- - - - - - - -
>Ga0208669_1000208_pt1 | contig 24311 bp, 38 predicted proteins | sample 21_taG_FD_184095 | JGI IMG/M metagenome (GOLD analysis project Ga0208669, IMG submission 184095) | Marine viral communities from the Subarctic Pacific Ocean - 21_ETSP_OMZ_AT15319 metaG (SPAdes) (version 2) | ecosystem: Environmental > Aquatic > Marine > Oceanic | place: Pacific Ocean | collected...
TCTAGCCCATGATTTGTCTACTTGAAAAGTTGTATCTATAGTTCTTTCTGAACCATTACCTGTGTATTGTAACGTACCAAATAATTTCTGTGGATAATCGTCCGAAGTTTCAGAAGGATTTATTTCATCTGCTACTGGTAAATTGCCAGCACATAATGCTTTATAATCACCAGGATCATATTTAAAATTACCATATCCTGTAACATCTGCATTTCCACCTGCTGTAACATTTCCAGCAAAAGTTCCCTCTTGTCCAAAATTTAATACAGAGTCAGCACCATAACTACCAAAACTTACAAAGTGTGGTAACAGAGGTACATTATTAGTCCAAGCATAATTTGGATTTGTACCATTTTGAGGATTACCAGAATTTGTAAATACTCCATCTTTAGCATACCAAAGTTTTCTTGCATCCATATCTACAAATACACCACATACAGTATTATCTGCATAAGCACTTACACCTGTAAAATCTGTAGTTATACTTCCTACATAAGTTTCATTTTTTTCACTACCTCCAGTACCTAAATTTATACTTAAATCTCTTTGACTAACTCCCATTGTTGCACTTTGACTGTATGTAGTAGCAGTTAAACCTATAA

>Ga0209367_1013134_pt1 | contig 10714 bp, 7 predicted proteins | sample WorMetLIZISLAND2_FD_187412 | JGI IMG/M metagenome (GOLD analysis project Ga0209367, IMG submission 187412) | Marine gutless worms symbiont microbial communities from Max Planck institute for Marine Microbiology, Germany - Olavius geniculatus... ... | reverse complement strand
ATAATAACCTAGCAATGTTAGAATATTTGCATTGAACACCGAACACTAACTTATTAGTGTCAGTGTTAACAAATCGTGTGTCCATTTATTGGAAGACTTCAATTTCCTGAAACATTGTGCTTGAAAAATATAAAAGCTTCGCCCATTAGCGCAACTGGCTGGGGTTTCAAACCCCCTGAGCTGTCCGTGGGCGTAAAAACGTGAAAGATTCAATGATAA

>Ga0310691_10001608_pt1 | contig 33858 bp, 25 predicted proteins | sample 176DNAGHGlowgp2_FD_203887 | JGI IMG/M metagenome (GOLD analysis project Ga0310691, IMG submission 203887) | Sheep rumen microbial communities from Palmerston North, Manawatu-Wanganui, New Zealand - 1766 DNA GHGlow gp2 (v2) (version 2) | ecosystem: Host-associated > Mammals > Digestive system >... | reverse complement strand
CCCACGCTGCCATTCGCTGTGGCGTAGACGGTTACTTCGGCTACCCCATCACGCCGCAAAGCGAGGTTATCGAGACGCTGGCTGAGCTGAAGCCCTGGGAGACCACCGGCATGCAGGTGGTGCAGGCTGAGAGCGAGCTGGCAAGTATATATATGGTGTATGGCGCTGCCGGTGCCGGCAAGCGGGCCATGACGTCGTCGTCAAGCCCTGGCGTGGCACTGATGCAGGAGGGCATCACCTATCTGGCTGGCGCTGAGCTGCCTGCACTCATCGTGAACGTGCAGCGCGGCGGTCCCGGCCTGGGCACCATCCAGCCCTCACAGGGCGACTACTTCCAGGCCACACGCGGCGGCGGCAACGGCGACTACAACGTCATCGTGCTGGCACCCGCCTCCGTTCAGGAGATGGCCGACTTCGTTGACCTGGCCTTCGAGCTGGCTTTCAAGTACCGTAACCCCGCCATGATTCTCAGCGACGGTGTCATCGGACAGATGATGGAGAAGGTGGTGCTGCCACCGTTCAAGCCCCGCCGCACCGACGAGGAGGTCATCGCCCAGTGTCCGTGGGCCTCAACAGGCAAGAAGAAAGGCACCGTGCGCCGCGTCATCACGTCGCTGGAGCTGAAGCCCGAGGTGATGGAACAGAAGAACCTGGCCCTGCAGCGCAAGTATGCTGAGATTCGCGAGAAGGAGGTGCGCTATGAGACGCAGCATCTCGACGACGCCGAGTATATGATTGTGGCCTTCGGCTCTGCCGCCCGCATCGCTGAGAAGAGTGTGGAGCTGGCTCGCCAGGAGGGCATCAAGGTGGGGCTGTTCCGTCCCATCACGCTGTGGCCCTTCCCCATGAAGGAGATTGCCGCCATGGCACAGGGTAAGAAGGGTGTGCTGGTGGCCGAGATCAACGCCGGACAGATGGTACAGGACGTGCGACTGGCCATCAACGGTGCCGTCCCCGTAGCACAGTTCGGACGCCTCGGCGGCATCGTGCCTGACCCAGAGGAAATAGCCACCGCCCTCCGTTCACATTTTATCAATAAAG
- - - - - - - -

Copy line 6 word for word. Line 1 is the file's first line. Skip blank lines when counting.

CCCACGCTGCCATTCGCTGTGGCGTAGACGGTTACTTCGGCTACCCCATCACGCCGCAAAGCGAGGTTATCGAGACGCTGGCTGAGCTGAAGCCCTGGGAGACCACCGGCATGCAGGTGGTGCAGGCTGAGAGCGAGCTGGCAAGTATATATATGGTGTATGGCGCTGCCGGTGCCGGCAAGCGGGCCATGACGTCGTCGTCAAGCCCTGGCGTGGCACTGATGCAGGAGGGCATCACCTATCTGGCTGGCGCTGAGCTGCCTGCACTCATCGTGAACGTGCAGCGCGGCGGTCCCGGCCTGGGCACCATCCAGCCCTCACAGGGCGACTACTTCCAGGCCACACGCGGCGGCGGCAACGGCGACTACAACGTCATCGTGCTGGCACCCGCCTCCGTTCAGGAGATGGCCGACTTCGTTGACCTGGCCTTCGAGCTGGCTTTCAAGTACCGTAACCCCGCCATGATTCTCAGCGACGGTGTCATCGGACAGATGATGGAGAAGGTGGTGCTGCCACCGTTCAAGCCCCGCCGCACCGACGAGGAGGTCATCGCCCAGTGTCCGTGGGCCTCAACAGGCAAGAAGAAAGGCACCGTGCGCCGCGTCATCACGTCGCTGGAGCTGAAGCCCGAGGTGATGGAACAGAAGAACCTGGCCCTGCAGCGCAAGTATGCTGAGATTCGCGAGAAGGAGGTGCGCTATGAGACGCAGCATCTCGACGACGCCGAGTATATGATTGTGGCCTTCGGCTCTGCCGCCCGCATCGCTGAGAAGAGTGTGGAGCTGGCTCGCCAGGAGGGCATCAAGGTGGGGCTGTTCCGTCCCATCACGCTGTGGCCCTTCCCCATGAAGGAGATTGCCGCCATGGCACAGGGTAAGAAGGGTGTGCTGGTGGCCGAGATCAACGCCGGACAGATGGTACAGGACGTGCGACTGGCCATCAACGGTGCCGTCCCCGTAGCACAGTTCGGACGCCTCGGCGGCATCGTGCCTGACCCAGAGGAAATAGCCACCGCCCTCCGTTCACATTTTATCAATAAAG